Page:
The NICE experience
The meeting was well chaired by Professor Bruce Campbell who obviously was used to the routine, he repeatedly enquired as to whether anyone had any conflicts interests or whether there were disability concerns that needed to be taken into consideration. From the early discussions it became clear that the remit of this committee was very much focused on the clinical application of the techniques they were examining. It was stated by Dr McComb that financial considerations were not part of [their] remit. Whilst reviewing an earlier case (TAVI) they evaluated the usefulness of the procedure being discussed in terms of improving quality of life even if it was just for a short time and also whether it might be useful for a small group of patients not able to receive other forms of surgical treatment. This certainly gave us some hope that they might look at CCSVI treatment in great detail. It also became clear that decisions were not made at one sitting and that further meetings may be needed to clarify a situation. There may opportunities for our involvement may present themselves in the future.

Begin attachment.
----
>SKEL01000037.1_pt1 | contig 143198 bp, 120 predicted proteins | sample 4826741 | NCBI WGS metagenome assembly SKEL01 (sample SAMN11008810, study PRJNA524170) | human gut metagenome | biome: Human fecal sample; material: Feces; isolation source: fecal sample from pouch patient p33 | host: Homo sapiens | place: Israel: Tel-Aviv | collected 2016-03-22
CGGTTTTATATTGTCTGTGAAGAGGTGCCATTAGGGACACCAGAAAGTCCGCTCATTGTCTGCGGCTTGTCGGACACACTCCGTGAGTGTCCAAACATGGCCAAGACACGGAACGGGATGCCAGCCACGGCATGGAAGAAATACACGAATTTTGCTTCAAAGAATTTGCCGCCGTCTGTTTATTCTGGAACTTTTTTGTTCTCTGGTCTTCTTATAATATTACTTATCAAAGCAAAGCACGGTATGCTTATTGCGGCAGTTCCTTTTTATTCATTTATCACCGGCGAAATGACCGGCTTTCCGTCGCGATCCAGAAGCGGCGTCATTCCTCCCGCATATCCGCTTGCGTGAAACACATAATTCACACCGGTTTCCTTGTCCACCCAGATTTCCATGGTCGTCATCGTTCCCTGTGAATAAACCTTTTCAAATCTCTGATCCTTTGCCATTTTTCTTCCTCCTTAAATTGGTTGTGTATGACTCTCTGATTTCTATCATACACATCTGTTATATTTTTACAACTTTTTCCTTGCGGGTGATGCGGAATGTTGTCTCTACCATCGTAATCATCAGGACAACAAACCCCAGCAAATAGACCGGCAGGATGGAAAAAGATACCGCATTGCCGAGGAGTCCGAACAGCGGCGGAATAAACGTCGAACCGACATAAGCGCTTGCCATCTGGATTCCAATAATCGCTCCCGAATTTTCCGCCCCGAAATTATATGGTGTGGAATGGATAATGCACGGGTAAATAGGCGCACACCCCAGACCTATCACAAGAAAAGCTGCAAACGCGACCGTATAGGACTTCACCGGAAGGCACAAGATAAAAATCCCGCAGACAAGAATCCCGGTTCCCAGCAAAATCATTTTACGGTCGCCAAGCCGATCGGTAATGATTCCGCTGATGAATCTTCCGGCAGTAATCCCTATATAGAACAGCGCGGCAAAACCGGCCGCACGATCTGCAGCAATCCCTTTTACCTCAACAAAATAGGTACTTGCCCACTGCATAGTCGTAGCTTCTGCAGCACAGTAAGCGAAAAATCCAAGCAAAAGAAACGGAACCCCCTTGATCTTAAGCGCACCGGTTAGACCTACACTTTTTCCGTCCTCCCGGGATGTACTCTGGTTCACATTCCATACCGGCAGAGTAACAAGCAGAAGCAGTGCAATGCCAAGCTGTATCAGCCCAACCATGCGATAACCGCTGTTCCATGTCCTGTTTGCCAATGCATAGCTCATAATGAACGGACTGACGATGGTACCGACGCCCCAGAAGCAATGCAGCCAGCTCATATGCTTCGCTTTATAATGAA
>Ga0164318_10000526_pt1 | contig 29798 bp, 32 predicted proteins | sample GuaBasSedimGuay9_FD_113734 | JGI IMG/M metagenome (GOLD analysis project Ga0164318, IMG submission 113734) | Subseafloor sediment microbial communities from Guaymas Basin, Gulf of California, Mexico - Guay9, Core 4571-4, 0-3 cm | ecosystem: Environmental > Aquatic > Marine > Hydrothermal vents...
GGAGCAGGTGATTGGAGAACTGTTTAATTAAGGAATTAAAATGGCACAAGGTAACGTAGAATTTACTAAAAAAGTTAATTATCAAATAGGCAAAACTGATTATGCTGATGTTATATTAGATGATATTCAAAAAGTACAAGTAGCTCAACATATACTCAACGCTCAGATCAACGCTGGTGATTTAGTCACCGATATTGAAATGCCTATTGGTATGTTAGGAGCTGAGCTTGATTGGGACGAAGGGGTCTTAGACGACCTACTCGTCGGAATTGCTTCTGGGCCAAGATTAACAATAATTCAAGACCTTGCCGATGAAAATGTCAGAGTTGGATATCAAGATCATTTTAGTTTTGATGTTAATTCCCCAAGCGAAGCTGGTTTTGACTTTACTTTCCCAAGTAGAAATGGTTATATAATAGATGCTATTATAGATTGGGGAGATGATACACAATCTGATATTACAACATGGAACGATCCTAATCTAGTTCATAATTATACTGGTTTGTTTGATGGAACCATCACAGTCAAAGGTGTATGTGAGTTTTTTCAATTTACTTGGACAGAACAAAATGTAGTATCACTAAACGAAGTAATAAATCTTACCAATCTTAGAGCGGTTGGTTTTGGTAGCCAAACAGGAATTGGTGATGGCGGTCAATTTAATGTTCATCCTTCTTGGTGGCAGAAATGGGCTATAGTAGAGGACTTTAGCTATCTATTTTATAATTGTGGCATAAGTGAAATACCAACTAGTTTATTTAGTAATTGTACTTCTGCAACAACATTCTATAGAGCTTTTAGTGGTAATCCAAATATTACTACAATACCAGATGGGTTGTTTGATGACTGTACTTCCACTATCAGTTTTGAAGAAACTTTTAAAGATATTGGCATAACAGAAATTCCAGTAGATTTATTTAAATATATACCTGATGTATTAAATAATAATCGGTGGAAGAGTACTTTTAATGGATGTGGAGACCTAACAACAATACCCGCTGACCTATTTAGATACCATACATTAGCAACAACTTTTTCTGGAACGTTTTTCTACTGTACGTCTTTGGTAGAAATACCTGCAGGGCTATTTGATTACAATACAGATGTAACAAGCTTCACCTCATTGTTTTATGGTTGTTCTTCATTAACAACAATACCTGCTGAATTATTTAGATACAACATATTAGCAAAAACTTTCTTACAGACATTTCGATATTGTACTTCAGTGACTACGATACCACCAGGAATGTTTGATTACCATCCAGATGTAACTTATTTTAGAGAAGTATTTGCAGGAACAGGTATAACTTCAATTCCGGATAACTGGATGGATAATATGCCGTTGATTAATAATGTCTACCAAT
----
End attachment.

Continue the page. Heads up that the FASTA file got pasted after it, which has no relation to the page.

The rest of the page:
It was out of curiosity and interest in the process rather than any expectation of a recommendation of NHS treatment, that Kevin and I went to this meeting which was to evaluate the validity of CCSVI treatment in people with MS. As you will know from our previous communications we believe that Venous Insufficiency should be treated whether someone has MS or not. It is a common place and safe procedure which is carried out daily in our local hospitals.
There were some 25 people sitting around a table most of them doctors with an expertise in cardio/vascular problems, but there was also a GP, some administrators and a couple of lay people representing the public and a person looking after the interests of the disabled.
Midcity Place - London